Now behind time the Railway Commisioner, Mr Conyers, insists on the train getting underway again, being farewelled at 4 pm by the usual cheers. Traversing the nine miles to Waikouaiti, the undulating countryside is much like between Oamaru and Moeraki. The tidal river lagoon here obviously proved troublesome for the contractors with no less than three bridges required to be built in the space of a few hundred yards.

And Now The Heavy Work Commenced

"We now find our passage barred by heavy looking wooded mountains, rejoicing in the uneuphoneous [pleasant or agreeable sounding] name of Kilmog. Up the sides of it we climbed and now the heavy work commenced. The curves are something dreadful, the engines often disappearing in a cutting long before the tail end of the train had come round a curve."

"The Yankee K laughs at the Josephine on the first
through train from Christchurch to Dunedin".
[Source : "The New Zealand Railways Magazine", 1934] 

Frantic Gesticulations

"At the Maori kaik [settlement], a group of Natives are assembled waving mats, sticks, meres, and anything apparently they had been able to lay [their] hands on. One man in particular caused great amusement, by his frantic gesticulations on the edge of a cutting, where he jumped about, flourishing a greenstone mere, as if anxious to execute a war dance for our special delectation [pleasure and delight]".

Double Fairlie "Josephine", as seen at Beaumont on
the Roxburgh branch line during her later service
 with the NZ Public Works Department, 1914.
[Source : G.W. Emerson]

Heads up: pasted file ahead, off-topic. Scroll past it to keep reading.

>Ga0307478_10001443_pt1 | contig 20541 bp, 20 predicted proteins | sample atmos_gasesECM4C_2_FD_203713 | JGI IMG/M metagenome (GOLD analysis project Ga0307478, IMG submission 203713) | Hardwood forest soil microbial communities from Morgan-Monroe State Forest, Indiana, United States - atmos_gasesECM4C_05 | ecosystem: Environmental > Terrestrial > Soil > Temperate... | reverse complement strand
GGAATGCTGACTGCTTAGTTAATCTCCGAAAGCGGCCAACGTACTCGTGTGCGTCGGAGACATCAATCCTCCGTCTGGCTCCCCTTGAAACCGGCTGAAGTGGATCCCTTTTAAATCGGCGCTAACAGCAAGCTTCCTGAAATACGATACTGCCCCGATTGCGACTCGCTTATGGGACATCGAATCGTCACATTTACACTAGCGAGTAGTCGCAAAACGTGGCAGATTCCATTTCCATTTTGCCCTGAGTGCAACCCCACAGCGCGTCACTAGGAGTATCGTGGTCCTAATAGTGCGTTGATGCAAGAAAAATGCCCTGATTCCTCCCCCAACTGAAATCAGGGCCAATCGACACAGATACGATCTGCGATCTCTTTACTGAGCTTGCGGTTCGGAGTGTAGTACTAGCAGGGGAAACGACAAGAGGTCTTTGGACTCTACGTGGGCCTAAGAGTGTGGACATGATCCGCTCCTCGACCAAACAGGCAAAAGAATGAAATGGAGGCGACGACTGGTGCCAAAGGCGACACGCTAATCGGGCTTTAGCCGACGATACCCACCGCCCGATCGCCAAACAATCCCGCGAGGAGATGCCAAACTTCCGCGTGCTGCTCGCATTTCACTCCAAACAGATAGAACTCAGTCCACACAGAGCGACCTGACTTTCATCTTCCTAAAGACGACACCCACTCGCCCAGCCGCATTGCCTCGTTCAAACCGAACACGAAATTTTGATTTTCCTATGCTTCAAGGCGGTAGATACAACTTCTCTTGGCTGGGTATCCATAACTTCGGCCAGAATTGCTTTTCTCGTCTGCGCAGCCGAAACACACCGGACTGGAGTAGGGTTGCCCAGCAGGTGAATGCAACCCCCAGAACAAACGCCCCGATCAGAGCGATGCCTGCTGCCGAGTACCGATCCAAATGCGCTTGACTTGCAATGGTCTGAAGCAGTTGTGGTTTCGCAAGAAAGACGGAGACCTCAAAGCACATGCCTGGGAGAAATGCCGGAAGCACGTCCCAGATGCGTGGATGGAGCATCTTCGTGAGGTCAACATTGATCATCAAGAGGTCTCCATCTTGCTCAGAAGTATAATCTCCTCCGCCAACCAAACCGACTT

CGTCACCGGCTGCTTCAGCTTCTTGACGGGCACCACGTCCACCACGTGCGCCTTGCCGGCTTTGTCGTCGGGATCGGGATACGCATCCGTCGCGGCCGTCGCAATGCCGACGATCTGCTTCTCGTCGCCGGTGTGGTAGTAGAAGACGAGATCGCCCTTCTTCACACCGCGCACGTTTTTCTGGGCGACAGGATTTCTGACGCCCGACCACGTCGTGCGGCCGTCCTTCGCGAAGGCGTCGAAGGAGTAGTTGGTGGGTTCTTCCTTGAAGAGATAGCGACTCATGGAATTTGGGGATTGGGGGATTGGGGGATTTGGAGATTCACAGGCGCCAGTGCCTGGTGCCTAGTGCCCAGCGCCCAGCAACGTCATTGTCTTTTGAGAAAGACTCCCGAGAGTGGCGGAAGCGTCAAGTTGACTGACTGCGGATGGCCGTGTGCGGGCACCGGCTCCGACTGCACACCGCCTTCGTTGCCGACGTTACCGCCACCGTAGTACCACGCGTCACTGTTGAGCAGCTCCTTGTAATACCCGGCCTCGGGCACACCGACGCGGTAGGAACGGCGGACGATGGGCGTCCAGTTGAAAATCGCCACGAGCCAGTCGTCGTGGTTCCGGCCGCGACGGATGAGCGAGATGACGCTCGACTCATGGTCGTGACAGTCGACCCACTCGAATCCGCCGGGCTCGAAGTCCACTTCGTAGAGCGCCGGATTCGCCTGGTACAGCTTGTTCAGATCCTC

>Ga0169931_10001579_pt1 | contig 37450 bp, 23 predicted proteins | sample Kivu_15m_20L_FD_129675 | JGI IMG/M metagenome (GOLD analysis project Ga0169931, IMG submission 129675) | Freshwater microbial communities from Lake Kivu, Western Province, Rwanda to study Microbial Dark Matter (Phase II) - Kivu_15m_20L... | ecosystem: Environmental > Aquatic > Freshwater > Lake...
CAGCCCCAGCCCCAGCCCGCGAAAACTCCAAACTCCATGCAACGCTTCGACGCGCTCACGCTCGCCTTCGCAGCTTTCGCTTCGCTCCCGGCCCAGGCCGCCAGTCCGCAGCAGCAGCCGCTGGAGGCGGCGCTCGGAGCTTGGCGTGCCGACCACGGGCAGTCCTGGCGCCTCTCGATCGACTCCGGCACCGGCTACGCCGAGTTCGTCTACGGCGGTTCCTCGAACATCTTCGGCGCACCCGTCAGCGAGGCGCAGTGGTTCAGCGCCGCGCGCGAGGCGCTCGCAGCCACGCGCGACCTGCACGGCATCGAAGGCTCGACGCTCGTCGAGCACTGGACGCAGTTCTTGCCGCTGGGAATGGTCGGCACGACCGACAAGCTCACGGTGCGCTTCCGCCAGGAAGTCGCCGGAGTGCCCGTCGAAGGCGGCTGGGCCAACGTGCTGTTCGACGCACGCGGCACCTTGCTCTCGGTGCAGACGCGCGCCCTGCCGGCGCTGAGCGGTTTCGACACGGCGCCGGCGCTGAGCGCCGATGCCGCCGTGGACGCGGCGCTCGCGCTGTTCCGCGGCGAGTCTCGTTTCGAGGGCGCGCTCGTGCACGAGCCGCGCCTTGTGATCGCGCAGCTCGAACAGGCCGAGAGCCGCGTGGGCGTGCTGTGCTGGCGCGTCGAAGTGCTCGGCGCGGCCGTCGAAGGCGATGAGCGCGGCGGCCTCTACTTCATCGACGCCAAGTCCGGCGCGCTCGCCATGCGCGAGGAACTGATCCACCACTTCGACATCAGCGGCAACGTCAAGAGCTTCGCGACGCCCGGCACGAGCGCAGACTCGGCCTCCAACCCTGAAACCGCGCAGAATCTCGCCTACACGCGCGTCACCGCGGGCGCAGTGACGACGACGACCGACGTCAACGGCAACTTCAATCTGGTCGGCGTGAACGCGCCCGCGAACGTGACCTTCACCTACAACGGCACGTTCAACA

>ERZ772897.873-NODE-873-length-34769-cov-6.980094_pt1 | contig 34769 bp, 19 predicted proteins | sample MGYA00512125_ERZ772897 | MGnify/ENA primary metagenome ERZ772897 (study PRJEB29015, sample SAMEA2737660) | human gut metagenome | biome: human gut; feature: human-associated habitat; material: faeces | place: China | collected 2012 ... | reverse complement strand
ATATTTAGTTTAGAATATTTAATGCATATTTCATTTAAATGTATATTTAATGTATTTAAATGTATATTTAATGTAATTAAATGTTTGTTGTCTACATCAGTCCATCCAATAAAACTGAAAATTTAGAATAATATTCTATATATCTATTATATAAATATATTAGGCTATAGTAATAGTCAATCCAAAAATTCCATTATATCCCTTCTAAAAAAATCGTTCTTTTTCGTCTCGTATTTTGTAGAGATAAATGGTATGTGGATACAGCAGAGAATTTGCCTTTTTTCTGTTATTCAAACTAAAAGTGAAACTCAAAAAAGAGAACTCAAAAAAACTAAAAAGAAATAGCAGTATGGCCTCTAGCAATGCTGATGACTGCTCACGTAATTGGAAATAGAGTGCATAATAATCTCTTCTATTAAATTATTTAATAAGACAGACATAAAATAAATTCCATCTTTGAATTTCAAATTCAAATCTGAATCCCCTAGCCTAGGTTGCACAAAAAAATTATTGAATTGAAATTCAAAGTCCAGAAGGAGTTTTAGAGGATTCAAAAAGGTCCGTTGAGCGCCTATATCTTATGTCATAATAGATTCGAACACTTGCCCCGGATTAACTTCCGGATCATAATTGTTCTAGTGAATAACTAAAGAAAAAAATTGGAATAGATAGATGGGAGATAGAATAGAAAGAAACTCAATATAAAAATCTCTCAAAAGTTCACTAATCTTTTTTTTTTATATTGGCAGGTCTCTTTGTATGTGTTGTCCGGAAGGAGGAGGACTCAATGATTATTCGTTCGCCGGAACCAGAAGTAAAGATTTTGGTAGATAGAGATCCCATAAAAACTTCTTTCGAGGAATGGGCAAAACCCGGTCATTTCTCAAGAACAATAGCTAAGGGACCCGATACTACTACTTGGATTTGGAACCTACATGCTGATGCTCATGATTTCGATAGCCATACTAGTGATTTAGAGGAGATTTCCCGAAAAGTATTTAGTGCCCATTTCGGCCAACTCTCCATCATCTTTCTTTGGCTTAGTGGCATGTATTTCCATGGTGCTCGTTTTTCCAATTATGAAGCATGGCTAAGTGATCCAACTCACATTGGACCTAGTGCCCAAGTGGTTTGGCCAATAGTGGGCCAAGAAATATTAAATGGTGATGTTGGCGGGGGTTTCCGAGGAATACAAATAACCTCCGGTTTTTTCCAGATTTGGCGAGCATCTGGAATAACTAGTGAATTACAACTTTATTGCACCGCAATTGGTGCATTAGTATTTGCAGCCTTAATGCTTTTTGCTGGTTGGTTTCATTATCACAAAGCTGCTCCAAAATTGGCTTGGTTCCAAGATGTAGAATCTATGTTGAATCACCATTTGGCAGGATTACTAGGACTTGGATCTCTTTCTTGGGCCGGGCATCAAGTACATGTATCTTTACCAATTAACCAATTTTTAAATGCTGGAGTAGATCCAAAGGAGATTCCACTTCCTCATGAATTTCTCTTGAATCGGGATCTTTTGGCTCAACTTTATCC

In A Fearful State

By the time the train had reached Seacliff high above the sea "Josephine" was "in a fearful [mechanical] state. The fitter wasn't able to do her any good; so she was cut off and left behind. We [subsequently] got on very well..." Naturally the Canterbury enginemen were delighted. But for the unknown driver of  "Josephine" to have been beaten by Verdon driving a flashy American locomotive would have been very hard to stomach. Her crew felt that she had been unfairly made to take too much of the load and that this had contributed to her failing. One could also argue that "Washington" completing the journey on her own on the steep climb over the hills to Dunedin with 14 carriages, albeit at a slower speed, proved beyond doubt which was the more reliable locomotive.

It must however be said that the Double Fairlies quickly developed a reputation for being rather unspectacular performers. And with the complication of two driving mechanisms geared to separate driven axle units and the added maintenance of steam and exhaust pipes fitted with swivel and expansion joints plus wheels that "shimmy ecstatically from rail to rail, the flightiness and non-reliability of the [Double Fairlie] type is evident."

A steam train passing passing Waitati Station and Presbyterian
Church at Blueskin Bay after descending from Mihiwaka but 
before the equally difficult and twisting climb up to Seacliff. 
Taken pre 1909.
[From my own collection]